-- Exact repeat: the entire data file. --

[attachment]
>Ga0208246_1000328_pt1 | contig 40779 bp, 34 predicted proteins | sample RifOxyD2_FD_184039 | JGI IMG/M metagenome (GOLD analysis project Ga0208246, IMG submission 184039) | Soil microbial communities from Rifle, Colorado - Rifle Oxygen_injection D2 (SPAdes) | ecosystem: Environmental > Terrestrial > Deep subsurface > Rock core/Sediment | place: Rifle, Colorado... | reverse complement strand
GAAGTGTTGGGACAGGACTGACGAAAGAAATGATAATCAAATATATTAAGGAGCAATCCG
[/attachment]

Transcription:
>Ga0208246_1000328_pt1 | contig 40779 bp, 34 predicted proteins | sample RifOxyD2_FD_184039 | JGI IMG/M metagenome (GOLD analysis project Ga0208246, IMG submission 184039) | Soil microbial communities from Rifle, Colorado - Rifle Oxygen_injection D2 (SPAdes) | ecosystem: Environmental > Terrestrial > Deep subsurface > Rock core/Sediment | place: Rifle, Colorado... | reverse complement strand
GAAGTGTTGGGACAGGACTGACGAAAGAAATGATAATCAAATATATTAAGGAGCAATCCG